Health authorities in Michigan have warned residents to protect themselves against mosquito bites that can transmit a virus that has recently sickened three people in the state, one of them fatally.
A statement from Kalamazoo County’s Health and Community Services on Sept. 6 said that two people had been sickened by the virus that causes Eastern Equine Encephalitis in the county and another in Berrien County, both in the southwest part of the state.
“We strongly encourage residents to take precautions such as using insect repellent with DEET, wearing long-sleeved shirts and long pants when outdoors during the peak mosquito-biting hours, which are dusk and dawn,” James Rutherford, the department’s health officer, said in the statement.
The fatal case was in Kalamazoo County, which is south of Grand Rapids, the statement said. The man who died was identified by his family as Gregg McChesney, 64, an artist and grandfather who was working alongside his brother less than a month before his sudden death, a local television station reported.
He was a “perfectly healthy, happy human being and within a matter of nine days he went from perfectly healthy to brain-dead,” Mark McChesney, a brother, told News 8 on Tuesday.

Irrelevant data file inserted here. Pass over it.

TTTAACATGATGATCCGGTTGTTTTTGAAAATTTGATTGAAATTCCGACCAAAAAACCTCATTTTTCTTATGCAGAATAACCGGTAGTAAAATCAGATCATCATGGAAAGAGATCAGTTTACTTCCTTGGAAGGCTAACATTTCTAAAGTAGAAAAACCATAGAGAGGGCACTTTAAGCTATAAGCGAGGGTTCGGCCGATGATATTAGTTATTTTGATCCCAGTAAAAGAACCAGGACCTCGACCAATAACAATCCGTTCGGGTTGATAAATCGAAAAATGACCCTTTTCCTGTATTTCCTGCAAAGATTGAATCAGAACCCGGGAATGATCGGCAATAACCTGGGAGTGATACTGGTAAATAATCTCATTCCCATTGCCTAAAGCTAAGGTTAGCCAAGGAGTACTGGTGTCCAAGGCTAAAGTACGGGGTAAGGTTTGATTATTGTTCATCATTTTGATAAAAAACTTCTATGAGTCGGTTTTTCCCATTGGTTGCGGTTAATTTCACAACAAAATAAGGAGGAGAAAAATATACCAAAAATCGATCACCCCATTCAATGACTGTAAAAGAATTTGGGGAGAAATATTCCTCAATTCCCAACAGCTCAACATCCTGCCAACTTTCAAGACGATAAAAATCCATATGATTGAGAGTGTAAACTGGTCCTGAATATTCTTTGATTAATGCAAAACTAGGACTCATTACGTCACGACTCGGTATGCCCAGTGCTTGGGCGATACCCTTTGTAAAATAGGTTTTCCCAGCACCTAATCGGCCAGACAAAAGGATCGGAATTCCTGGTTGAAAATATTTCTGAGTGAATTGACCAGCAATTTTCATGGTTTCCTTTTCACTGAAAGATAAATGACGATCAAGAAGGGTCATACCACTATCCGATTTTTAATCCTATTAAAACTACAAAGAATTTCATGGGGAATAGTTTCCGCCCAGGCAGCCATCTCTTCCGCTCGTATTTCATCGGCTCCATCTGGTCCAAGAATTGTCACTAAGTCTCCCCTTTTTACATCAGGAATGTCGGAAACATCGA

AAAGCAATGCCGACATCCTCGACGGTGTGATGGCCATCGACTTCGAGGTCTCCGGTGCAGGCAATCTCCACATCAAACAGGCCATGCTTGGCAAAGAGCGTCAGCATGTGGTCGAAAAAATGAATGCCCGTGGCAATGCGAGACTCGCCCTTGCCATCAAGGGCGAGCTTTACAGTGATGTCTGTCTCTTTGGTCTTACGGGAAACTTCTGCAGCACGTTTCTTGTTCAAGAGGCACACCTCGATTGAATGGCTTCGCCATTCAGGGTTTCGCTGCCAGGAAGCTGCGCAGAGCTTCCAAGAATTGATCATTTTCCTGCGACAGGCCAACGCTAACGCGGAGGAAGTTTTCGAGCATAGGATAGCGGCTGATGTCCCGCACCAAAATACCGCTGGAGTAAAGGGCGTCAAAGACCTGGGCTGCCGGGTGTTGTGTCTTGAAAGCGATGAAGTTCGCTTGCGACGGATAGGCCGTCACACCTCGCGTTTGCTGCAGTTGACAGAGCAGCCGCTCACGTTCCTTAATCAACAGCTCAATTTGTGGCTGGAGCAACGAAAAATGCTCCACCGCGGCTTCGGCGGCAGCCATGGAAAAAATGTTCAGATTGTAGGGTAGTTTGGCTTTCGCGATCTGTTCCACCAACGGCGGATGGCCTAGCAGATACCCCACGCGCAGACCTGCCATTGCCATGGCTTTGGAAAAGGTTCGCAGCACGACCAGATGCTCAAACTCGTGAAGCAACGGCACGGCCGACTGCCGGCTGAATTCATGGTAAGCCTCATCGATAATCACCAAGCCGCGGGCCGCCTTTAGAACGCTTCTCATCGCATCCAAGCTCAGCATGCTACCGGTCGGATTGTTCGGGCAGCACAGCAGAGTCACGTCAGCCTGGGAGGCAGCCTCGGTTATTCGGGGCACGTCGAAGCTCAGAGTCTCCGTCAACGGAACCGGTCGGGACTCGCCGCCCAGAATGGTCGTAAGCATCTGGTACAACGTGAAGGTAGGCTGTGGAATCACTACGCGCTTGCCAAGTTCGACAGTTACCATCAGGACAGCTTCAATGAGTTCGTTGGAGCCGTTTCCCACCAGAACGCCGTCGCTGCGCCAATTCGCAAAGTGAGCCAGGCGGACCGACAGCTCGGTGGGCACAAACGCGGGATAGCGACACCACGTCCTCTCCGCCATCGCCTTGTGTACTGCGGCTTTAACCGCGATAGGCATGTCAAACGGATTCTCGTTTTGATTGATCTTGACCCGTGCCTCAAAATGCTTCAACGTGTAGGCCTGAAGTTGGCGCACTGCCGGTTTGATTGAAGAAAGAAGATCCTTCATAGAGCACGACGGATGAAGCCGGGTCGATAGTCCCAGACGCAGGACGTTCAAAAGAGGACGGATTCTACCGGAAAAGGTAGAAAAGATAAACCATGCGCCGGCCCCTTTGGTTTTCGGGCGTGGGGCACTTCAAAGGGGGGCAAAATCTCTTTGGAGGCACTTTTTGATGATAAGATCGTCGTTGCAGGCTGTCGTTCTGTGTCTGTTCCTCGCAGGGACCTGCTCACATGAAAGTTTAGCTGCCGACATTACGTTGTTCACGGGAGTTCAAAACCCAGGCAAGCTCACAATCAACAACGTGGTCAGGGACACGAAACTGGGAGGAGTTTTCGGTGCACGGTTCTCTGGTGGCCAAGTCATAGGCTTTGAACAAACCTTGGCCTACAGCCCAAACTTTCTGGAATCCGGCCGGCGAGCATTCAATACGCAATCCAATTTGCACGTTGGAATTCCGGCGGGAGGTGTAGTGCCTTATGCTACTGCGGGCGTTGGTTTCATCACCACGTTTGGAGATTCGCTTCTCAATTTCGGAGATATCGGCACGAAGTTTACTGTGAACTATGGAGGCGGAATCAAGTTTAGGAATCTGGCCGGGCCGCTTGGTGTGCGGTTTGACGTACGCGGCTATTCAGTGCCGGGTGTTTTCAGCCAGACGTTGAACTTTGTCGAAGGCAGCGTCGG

There were three more possible cases in Kalamazoo and an additional case was under investigation in Berrien, the statement said. Residents were also advised to take precautions to ensure windows and doors have tight-fitting screens, and to eliminate standing water.
“The risk for contracting E.E.E. throughout Kalamazoo County is considered widespread and all residents should take actions to prevent mosquito bites until the first hard frost of the year,” the statement said.
This week, the authorities in Connecticut announced their first human case of E.E.E. The commissioner of the Department of Public Health, Renée D. Coleman-Mitchell, on Monday said an adult in East Lyme has tested positive for the disease.
The disease is one of the most dangerous mosquito-borne diseases in the United States, with a fatality rate of 33 percent in humans, according to the Centers for Disease Control and Prevention. About 90 percent of the horses that are stricken with the disease die, it said.
Transmission of the virus is most common in and around swamps in the Atlantic and Gulf Coast states and in the Great Lakes region, the C.D.C. said.
The virus is transmitted to people and animals through a mosquito bite. It cannot be transmitted from one person to another, or from an animal to a person. In the United States, an average of seven human cases are reported annually, the agency said.
Early symptoms usually appear about four to 10 days after exposure to the virus. They include headache, high fever, chills and aches. Symptoms can develop into brain swelling, which can result in headache, disorientation, tremors, seizures and paralysis, the Michigan statement said.
There is no human vaccine or specific anti-viral treatment, the C.D.C. said.It said people with symptoms should consult a health care provider for a diagnosis.